Reviewed by Sarah James
In 1995, Colombia- the background for Annika Fajardo’s delightful memoir, was a less than ideal place. Lawless, corrupt and with high drug and gang activity, it seems most unfitting for a young Minnesota raised woman just blossoming into adulthood. But for Anika Fajardo- this place was home, the place she was born and the life she was forced to abandon. Her father, someone she accepted as loving Columbia too much to leave was no more than a stranger. His house unfamiliar and only an echo of a memory on Fajardo’s first night sleeping over in the opening chapter, her baby items lay strewn in the hall, a ghostly reminder to her adult self of a life left behind, a journey that she is now about to discover. Spanning key events from her early adulthood up to now, we have the pleasure of accompanying Fajardo along her life’s journey, navigating the memories of childhood, the memories of others and the should haves and possibilities.
Fajardo is such a deep thinker, and her empathy allows for an enriching read, each family member portrayed so fully so that nobody feels side-lined. Despite this depth, this is a fairly digestible read, even for the casual bookworm. Definitely one that is unique, one I would highly recommend to those interested in dipping their toes into Hispanic or Latin culture. Personally, as someone who knows very little it was a beautiful gateway into learning about Columbia and has inspired me to look into a future trip to South America.
The highlight of this book of course are the many images to mull over, “the world getting colored in like a child’s drawing, one object at a time,” as Fajardo puts it. The language is rich, painting a delicate setting of place and characters that we get to know at the same time as our author, an almost coming of age story of the difficulties of split cultures. We discover family members at the same time as Fajardo and age with them following her through key moments of her life. An interesting aspect of ‘Magical Realism For Non-Believers’ remains the discussions of cultural blending between families, the intrinsic nature of growing up as a split culture kid, the feeling of being “other”, too ‘Colombian’ for Minnesota and too ‘Midwest’ for Colombia. Fajardo’s parents own pairing of Columbian and American mirrors herself and her partners David’s. This reflects beautifully in the book, Fajardo does a good job of drawing comparisons between the two settings; the frigid cabins of childhood In northern Minnesota, contrast the bohemian, hedonistic warmth of 90’s Columbia. At times, there is almost sexual freeing liberation to Columbia, that Fajardo explores one that feels it has long slept and been suppressed by Midwest restraints, where Scandinavian and Christian tradition govern fundamentalist beliefs.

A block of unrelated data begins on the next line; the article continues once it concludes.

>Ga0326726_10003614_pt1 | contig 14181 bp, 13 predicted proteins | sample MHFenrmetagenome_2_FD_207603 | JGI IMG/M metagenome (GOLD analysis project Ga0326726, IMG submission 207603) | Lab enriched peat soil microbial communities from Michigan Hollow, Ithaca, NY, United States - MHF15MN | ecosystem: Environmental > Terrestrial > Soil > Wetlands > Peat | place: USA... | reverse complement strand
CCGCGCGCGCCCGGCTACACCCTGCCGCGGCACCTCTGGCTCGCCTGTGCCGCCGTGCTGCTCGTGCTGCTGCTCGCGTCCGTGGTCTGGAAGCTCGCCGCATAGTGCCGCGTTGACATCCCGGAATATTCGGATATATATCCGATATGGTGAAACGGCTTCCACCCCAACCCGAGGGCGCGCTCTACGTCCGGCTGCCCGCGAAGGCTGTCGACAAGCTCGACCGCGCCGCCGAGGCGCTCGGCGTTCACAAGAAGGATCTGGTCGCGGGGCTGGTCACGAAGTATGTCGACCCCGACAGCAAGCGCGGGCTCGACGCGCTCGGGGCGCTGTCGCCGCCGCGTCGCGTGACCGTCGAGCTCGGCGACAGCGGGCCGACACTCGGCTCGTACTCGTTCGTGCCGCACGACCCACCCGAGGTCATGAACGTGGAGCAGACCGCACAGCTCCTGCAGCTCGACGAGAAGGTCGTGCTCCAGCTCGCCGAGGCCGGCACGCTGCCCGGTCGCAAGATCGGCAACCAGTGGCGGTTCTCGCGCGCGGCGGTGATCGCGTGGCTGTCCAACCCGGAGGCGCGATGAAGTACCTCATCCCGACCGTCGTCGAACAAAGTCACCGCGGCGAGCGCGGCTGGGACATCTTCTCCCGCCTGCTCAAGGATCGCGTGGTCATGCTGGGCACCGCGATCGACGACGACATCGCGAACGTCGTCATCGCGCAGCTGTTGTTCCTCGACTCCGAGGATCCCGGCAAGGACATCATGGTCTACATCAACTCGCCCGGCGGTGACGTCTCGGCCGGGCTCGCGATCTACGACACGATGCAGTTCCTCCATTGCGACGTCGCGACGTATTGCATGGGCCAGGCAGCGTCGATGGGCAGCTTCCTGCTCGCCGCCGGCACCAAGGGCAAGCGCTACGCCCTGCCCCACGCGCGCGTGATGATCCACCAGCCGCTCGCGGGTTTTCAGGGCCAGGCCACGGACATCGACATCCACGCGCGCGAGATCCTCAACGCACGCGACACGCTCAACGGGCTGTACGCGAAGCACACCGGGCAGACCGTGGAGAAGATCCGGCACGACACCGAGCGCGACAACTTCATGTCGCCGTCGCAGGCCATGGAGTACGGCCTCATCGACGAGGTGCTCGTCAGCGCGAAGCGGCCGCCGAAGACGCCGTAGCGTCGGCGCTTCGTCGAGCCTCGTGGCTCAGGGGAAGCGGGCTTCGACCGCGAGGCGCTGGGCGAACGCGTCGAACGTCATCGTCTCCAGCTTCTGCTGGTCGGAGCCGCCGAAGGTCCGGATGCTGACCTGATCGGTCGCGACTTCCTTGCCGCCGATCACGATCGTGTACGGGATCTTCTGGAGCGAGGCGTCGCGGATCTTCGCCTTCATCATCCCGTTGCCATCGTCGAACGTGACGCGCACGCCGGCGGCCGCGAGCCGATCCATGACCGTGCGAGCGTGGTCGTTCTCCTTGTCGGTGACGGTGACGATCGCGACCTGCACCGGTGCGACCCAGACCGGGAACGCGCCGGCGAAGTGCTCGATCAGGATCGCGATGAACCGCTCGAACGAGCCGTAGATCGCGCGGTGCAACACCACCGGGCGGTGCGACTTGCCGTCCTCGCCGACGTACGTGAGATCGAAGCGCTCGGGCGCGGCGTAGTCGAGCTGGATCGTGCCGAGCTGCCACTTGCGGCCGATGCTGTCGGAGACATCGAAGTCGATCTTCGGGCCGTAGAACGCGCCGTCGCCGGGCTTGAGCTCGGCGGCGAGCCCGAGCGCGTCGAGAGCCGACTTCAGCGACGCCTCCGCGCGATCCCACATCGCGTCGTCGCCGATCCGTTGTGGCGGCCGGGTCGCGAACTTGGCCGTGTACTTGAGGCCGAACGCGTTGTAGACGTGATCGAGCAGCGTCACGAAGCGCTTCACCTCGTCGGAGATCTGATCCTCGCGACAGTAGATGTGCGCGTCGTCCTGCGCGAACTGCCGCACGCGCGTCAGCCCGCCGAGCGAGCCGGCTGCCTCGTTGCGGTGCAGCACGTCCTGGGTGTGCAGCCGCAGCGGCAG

A natural storyteller, Fajardo writes in a way that is emotional and compelling, her memory so sharp that images spring from the page, personifying Colombia’s vast landscape, the “huge leaves” and “piles of mangoes” alike. World building moulds easily here. Absolutely loaded with personal anecdotes, Fajardo has a natural talent of connecting with us, she writes so freely and opening as if speaking with a long-lost friend. We spend much time imagining, wondering and romanticising with Fajardo on what is essentially, her migration home. The book feels almost familiar and comforting, even in times when the topics are painful, I remained grateful as Fajardo’s unwavering positivity and optimism and breezed through this read on a warm spring evening.
Although at times, focus seems to waver and we jump around and between stories often; it can be hard to follow, chapters sometimes flickering between the years. It’s not too distracting and doesn’t take away from the story overall. I also wasn’t particularly convinced on the connection to magical realism although again it wasn’t a distraction. The stories, no doubt are told with a great amount of
love for culture and family, as we follow Fajardo navigating the complex emotions of young adult life, the ins and out of finding one’s self, accepting and finding family, lost and found again, the loss and finding of the self, the book finally cumulating with the greatest gift of all, the birth of her own child and also the birth of her half-brother’s child, as the two become raised as cousins. To say much more almost feels as though it would be doing the book an injustice, after all, this is Fajardo’s story to tell, and it couldn’t be put in better words than her own. ‘Magical Realism for Non-Believers’ is a truly wonderful, warming and uplifting read.